Using a ruler and a fluted pastry wheel or a sharp paring knife, cut the dough oval into 10 strips. Arrange five strips evenly over the cherry filling. Gently fold back every other strip just past the center point of the pie and then place a strip on top that runs perpendicular. Reposition the strips so that they lie flat on top of the perpendicular strip. Working in the same direction, gently fold back the strips that were not folded back the first time. Lay a second perpendicular strip on top and unfurl the folded-back strips. Repeat with a third perpendicular strip, folding back the strips that were folded back the first time.

Apply the remaining 2 strips to the other side of the pie, starting toward the center and working toward the edge. Remember to alternate strips that are folded back so that the strips form a woven pattern.

Using sharp kitchen scissors, trim the strips to a 1/2-inch overhang, if necessary. Use water to moisten the edge of the bottom crust where it contacts each strip, then tuck the overhang under the bottom crust edge, pressing down to seal it.

Crimp the edges in a decorative fashion.

Use a pie crust protector or create a protective shield for the edge of the pie crust (to prevent overbrowning) by lightly crimping a ring of aluminum foil over it. Place the pie on the floor of the oven for 20 minutes, then transfer to a baking sheet lined with parchment paper. Adjust an oven rack so it is on the lowest level in the oven, place the baking sheet with pie on that rack and bake for 40 to 50 minutes, or until the juices bubble through the lattice and the center is slightly puffed. If the lattice becomes too dark in the last 15 minutes of baking, cover it loosely with a piece of aluminum foil with a vent hole in the center.

Transfer to a wire rack and let cool for at least 3 hours before cutting.

Nutrition per serving (1 slice), based on 6 and using Flaky Cream Cheese Pie Crust | Calories: 630; Total Fat: 30 g; Saturated Fat: 18 g; Cholesterol: 83 mg; Sodium: 235 mg; Carbohydrates: 85 g; Dietary Fiber: 3 g; Sugar: 39 g; Protein: 7 g

This analysis is an estimate based on available ingredients and this preparation. It should not substitute for a dietitian’s or nutritionist’s advice.

From “The Pie and Pastry Bible” (Scribner, 1998), with adaptations by its author, Rose Levy Beranbaum.

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Flaky Cream Cheese Pie Crust

Active time: 15 minutes; Total time: 1 hour, 45 minutes

8-10 servings; makes enough for a 9-inch, 2-crust pie

Rose Levy Beranbaum says this crust holds its shape better than any other pie dough. Keeping the elements as cool as possible helps make a perfect pie crust. Wear food-safe latex gloves, and/or handle the dough as little as possible. You can keep a bowl of ice water near the work surface to dip your hands into; that will help keep them cool.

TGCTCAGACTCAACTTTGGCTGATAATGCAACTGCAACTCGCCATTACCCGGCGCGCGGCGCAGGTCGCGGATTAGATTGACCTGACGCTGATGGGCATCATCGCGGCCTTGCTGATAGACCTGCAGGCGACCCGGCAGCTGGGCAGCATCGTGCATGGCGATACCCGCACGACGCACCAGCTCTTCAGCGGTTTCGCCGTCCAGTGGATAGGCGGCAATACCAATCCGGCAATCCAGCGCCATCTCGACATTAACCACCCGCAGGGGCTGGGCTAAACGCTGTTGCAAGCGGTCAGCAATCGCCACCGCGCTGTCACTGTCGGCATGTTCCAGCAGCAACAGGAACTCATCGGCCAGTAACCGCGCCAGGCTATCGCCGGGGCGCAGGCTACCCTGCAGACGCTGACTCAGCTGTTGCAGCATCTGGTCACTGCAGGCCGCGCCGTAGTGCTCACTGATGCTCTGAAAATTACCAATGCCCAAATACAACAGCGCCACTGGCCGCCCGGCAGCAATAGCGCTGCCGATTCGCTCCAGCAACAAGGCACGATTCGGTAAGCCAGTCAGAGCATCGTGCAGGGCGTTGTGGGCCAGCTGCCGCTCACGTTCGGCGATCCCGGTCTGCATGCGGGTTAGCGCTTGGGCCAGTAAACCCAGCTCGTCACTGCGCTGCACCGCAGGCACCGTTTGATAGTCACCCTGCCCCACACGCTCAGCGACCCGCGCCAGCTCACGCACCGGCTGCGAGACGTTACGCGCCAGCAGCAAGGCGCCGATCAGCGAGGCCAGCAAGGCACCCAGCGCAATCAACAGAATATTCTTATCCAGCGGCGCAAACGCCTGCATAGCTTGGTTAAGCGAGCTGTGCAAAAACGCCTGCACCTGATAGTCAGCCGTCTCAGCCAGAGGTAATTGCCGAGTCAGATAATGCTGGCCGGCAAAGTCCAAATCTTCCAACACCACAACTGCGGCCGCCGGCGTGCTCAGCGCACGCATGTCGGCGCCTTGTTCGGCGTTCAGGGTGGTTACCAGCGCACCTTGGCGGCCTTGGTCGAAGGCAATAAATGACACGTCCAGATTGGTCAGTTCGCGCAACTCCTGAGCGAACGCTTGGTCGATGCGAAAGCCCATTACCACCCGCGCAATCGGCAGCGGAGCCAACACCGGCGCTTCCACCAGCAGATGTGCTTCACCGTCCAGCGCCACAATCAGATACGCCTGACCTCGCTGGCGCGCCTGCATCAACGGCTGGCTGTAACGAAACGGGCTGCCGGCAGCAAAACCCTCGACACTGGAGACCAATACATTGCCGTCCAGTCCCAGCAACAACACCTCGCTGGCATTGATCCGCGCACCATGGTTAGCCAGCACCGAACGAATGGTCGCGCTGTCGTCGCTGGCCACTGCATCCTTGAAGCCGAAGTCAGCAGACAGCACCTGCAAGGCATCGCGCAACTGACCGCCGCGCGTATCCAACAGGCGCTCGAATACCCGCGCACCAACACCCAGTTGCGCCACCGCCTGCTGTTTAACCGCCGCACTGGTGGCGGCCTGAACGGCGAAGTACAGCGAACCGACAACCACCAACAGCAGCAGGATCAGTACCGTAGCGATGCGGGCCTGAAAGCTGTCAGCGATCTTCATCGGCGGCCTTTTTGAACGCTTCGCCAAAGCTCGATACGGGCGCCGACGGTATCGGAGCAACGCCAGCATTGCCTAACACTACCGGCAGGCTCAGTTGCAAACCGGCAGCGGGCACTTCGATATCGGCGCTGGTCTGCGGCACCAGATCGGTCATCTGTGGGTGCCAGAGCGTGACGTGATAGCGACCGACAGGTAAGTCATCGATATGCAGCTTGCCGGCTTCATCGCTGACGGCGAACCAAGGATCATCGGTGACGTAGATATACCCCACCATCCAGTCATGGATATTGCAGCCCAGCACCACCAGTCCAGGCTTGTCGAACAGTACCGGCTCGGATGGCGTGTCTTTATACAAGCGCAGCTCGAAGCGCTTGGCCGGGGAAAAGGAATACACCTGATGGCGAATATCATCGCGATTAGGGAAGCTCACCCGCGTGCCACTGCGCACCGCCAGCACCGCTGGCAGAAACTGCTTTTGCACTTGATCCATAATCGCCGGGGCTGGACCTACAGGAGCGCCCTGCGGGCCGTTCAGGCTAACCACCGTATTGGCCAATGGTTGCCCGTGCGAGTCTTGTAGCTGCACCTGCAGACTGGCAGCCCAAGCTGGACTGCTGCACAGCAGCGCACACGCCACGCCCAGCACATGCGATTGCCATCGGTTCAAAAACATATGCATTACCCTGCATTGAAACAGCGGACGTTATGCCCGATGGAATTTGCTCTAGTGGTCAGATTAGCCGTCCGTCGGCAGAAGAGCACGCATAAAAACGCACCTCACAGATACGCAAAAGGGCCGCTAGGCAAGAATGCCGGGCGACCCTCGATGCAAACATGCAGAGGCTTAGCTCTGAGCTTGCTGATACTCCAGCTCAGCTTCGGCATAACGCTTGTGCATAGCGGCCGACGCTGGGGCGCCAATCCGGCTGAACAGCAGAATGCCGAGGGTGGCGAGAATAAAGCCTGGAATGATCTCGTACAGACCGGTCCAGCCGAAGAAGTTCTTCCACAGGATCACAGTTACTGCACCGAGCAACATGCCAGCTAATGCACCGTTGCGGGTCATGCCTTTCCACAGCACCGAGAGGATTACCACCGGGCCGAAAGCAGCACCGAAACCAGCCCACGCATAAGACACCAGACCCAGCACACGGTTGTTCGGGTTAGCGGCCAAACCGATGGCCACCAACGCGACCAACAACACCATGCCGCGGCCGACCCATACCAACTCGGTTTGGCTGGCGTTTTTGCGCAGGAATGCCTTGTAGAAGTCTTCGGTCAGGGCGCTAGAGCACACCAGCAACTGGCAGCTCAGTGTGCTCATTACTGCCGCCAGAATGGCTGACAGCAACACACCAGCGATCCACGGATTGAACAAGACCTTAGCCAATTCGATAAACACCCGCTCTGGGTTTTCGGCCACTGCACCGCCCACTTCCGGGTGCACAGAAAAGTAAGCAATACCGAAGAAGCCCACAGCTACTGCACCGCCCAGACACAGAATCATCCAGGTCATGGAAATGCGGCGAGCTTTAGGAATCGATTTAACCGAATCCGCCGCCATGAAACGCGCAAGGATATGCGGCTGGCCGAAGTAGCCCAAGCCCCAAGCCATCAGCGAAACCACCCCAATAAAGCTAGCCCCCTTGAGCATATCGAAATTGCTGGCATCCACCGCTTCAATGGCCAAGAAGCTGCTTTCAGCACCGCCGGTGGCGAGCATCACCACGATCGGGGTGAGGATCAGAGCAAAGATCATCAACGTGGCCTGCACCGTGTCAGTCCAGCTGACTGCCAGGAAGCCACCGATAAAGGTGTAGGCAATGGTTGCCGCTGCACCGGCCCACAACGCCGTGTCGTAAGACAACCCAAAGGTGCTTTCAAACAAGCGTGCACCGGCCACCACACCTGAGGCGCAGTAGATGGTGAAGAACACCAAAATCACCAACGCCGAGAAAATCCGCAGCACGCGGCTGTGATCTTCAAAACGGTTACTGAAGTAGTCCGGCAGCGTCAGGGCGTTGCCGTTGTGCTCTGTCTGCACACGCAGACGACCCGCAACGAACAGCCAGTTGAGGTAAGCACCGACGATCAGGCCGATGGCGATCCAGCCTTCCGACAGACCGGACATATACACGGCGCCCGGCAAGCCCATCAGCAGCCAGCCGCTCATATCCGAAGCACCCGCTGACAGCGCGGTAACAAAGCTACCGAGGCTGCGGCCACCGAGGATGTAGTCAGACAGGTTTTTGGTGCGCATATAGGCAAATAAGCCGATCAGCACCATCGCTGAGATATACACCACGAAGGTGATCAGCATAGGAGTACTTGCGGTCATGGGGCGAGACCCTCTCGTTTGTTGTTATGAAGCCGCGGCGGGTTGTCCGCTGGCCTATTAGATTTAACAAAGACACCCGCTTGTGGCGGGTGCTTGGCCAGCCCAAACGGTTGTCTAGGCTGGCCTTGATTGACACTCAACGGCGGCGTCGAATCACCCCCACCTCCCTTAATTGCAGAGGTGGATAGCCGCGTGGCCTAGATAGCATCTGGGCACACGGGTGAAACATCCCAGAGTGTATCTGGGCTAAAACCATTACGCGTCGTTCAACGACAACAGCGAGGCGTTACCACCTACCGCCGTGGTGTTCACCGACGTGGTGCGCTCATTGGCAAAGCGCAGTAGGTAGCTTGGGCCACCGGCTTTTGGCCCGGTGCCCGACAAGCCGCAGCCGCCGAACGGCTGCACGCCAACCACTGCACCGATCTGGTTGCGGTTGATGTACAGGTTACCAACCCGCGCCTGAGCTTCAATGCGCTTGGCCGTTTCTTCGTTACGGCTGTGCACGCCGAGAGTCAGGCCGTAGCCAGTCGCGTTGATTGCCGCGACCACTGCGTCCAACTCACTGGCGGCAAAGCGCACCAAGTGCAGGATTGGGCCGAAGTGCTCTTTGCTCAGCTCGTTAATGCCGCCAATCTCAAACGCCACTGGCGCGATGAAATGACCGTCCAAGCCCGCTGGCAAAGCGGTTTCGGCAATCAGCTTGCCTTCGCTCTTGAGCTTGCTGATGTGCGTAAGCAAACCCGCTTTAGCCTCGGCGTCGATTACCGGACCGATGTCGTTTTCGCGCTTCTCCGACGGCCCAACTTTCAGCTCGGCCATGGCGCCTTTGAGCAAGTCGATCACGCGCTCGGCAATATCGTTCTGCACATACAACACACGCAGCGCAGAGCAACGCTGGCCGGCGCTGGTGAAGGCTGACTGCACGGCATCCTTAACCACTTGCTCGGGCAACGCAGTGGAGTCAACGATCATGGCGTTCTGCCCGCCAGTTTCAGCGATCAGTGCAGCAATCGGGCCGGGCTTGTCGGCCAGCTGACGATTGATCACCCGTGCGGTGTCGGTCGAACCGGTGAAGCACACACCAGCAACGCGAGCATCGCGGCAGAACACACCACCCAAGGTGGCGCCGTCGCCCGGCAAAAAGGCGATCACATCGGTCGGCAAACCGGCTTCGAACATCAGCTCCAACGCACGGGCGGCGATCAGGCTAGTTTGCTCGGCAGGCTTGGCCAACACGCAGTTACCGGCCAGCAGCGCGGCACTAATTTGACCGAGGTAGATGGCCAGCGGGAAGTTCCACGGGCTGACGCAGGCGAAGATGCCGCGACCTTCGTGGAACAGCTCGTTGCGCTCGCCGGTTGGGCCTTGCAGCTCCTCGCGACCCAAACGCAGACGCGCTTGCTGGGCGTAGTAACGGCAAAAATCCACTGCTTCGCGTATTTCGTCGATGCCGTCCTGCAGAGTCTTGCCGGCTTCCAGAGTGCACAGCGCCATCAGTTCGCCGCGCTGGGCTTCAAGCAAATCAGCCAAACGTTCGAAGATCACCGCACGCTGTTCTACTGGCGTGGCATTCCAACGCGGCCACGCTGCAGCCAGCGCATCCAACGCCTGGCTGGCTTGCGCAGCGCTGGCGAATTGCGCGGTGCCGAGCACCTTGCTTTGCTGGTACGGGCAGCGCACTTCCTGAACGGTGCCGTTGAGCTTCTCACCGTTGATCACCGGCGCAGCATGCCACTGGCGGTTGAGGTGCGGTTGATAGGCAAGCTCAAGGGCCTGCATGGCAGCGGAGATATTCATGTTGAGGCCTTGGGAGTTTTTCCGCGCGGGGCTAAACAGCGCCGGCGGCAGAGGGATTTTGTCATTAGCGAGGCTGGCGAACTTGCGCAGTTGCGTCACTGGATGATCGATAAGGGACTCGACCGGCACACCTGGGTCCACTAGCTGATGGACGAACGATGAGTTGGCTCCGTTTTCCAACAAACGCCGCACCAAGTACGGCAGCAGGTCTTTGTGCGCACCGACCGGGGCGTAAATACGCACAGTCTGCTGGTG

This recipe substitutes cold heavy cream for the water used in Beranbaum’s original Perfect Flaky and Tender Cream Cheese Pie Crust recipe, as printed in her “The Pie and Pastry Bible” (Scribner, 1998).

Make Ahead: The dough needs to be made and chilled at least 30 minutes and up to 3 hours in advance of baking.

Storage Note: The prepared dough can be tightly wrapped and refrigerated for up to 3 days and frozen for up to 3 months.


1 1/2 sticks (170 grams/6 ounces) cold unsalted butter

2 cups plus 3 tablespoons pastry flour (285 grams; may substitute 1 1/2 cups bleached all-purpose flour (188 grams) plus 3/4 cup (100 grams) cake flour]

1/4 teaspoon fine sea salt or table salt

1/4 teaspoon baking powder, preferably Rumford or other non-sodium-based brand

4 1/2 ounces (128 grams) cold cream cheese, cut into 3 to 4 pieces

3 tablespoons cold heavy cream

1 tablespoon apple cider vinegar


Cut the butter into 3/4-inch cubes, transfer to a small bowl and freeze for at least 30 minutes or until solid. In a large bowl or 1-gallon resealable plastic bag, whisk together the flour, salt and baking powder until combined, and freeze for at least 30 minutes.

To the bowl of a food processor, add the flour mixture and pulse for a few seconds to mix well. Add the cream cheese and process for about 20 seconds; the mixture should resemble a coarse meal. Add the frozen butter cubes and pulse until the butter pieces are no larger than a pea. Add the heavy cream and vinegar and pulse until the dough is in pea-size pieces. Divide the dough in half and transfer to 2 separate 1-gallon resealable plastic food storage bags. (If desired, spray the inside of each bag with nonstick cooking spray to keep the dough from sticking.)

Working with one bag at a time and leaving it unsealed, knead the mixture through the bag by pressing with the heel of your hand to help the dough come together. Remove the dough from the bag and knead it lightly just until it is slightly stretchy when pulled. Flatten the dough into a disk, return to the resealable plastic bag (see Storage Note), squeeze all of the air out, seal and refrigerate for at least 45 minutes and up to overnight.

When ready to make a pie, remove one dough disk from the refrigerator and let sit for up to 10 minutes, if necessary, to become pliable enough for rolling.

Place the dough disk between two large pieces of parchment paper and roll it out to a 12-inch wide and 1/8-inch thick circle, rotating the dough a quarter-turn regularly to ensure even thickness of the pie crust. Work quickly so the dough remains smooth and cool. (If you do not have parchment paper, lightly dust your work surface and rolling pin with flour.)

Carefully drape the dough over the rolling pin and then unroll it over a 9-inch pie plate. Trim the border just short of the edge of the plate. Cover with plastic wrap and refrigerate for at least 30 minutes and up to 3 hours.

Repeat with remaining dough, if needed.

Nutrition per single crust | Calories: 1,230; Total Fat: 97 g; Saturated Fat: 59 g; Cholesterol: 270 mg; Sodium: 580 mg; Carbohydrates: 79 g; Dietary Fiber: 10 g; Sugar: 2 g; Protein: 18 g

This analysis is an estimate based on available ingredients and this preparation. It should not substitute for a dietitian’s or nutritionist’s advice.

From cookbook author and baking instructor Rose Levy Beranbaum.